I was recently informed that the drastic climate change our planet is experiencing is due to overpopulation. I found this thought quite concerning because it left me with the impression that our beautiful sphere was being overrun by an unappreciative, thoughtless, carelessly polluting species. You know, the kind that turns a lush, green Avatar-esque environment into an Armageddon wasteland. Of course I want to do something to stop that! So, the first step is stop overpopulation.
Overpopulation means that the space and resources in a certain area are not sufficient enough to provide for the number of a certain species living there. The claim is that humans are overpopulating earth, thus the planet does not have enough space or resources to sustain people. Managing overpopulation means population control. My mind perused the options and I came up with the following:
-Limit the number of children per household
-Make young couples planning on having a family, and couples with more than one child, a social disgrace
-End the search for cures for cancer, heart disease, AIDS, and other life-threatening illnesses
-End the immunization of infants and children
-Laud Hitler, Stalin, and other genocide-giants as heroes of the war on overpopulation
-Praise the military for civilian casualties abroad
-Ban fertility treatments and in-vitro fertilization
-Prohibit gun control and celebrate all acts of mass violence in the country
-Discourage people from wearing seatbelts and encourage drunk driving
-Support suicide and outlaw the counseling of those who are considering it
-Require the euthanasia of all senior citizens and disabled people
-Legalize abortion in all trimesters and allow a one-week window for infanticide.
My list could continue, but I have other things to do today besides blogging. Anyway, as I brainstormed ways to manage overpopulation I realized that our society is speaking from both sides of its mouth. From one side we are focused on ways to sustain a lengthy life, cure cancer, end violence, and live in harmony. From the other side we are bemoaning the destruction of the planet because there are too many of us living on it. If humans really are the parasites of nature, why are we so focused on saving them? Perhaps it is because we don’t view ourselves as the parasites. Everyone else is the problem. We want to live in a secure neighborhood; we want a cure for cancer in case we have it; we want our sons and husbands safely returned from war; we want children if we choose to do so; we want to live forever. But it’s fine to end the lives we can’t see; the lives that are just beginning; the lives that have no concept of pain, until their limbs start being pulled from their bodies.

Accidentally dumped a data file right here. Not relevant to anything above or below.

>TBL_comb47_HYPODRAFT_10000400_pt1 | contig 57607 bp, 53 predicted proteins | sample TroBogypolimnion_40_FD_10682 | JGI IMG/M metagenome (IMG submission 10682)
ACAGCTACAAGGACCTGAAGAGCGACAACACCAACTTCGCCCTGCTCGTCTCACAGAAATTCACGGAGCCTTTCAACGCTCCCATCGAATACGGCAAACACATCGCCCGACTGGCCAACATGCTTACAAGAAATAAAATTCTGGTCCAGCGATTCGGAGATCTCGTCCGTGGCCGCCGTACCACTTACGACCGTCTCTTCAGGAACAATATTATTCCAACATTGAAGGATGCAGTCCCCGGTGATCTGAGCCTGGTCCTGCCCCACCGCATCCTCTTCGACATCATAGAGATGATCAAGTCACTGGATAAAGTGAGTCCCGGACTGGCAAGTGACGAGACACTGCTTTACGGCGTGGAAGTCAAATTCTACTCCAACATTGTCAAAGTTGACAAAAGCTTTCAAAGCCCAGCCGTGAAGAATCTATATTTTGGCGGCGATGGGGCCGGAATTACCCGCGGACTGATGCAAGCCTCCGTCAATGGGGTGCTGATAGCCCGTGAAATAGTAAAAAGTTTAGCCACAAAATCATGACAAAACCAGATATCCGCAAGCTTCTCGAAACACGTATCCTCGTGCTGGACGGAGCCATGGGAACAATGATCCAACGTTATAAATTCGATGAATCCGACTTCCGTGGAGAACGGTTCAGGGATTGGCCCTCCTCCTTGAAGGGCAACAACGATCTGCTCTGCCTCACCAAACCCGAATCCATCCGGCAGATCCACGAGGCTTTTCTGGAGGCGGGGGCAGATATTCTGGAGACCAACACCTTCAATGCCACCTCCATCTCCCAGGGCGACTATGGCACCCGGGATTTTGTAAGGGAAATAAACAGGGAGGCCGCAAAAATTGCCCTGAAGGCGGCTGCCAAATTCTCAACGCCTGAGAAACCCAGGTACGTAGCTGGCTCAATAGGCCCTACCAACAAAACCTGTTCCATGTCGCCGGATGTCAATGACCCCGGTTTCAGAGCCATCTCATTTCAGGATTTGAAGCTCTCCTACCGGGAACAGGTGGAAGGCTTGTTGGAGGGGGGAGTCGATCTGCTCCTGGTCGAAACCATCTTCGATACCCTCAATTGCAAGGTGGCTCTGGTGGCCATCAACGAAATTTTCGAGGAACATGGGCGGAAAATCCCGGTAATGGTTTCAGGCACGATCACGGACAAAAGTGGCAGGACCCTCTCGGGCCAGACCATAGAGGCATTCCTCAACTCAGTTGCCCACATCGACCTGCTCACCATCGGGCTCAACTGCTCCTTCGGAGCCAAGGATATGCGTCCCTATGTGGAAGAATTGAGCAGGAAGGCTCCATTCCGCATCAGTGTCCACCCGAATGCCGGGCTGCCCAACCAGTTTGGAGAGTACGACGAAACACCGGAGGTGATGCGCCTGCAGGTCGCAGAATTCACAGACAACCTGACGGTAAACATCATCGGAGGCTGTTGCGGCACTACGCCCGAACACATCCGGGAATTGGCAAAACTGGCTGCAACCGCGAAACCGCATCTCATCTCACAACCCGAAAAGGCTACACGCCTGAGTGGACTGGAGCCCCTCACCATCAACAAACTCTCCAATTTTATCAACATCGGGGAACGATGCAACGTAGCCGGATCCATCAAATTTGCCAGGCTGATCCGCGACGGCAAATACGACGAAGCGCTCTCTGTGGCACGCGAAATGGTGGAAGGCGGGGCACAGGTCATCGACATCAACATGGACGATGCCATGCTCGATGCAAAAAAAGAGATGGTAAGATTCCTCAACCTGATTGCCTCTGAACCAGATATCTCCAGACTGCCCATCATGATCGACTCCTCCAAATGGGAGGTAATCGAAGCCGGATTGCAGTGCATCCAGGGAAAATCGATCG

Perhaps a better solution to overpopulation is to remember that we are just as much a part of nature as the ocean or gray wolves are. Our role is to be caretaker of this planet and to embrace all that it has to offer us. We can learn much from earth, lessons about peace and praise, lessons about our own identity. Do we see the animals purposely aborting their offspring? Or leaving them to die? There is something inside of us that cringes whenever we see the weakest nestling pushed out of the nest, and we rush to save it. If a mother bear abandoned her cubs, we would quickly assume that something was wrong with her. Yes, hunger and disease take their toll on wildlife just as they do on us, but being the caretakers that we are, we have learned ways of managing such problems.
While we haven’t all gone to school to be park rangers or marine biologists, we all have the responsibility for earth in our birthright. Individually we should recycle, conserve, and appreciate what has been entrusted to us; we should set the example for those around us. We should celebrate the fact that we were born human with the potential of doing great good for our planet and all of its inhabitants. We should celebrate that we were even born at all.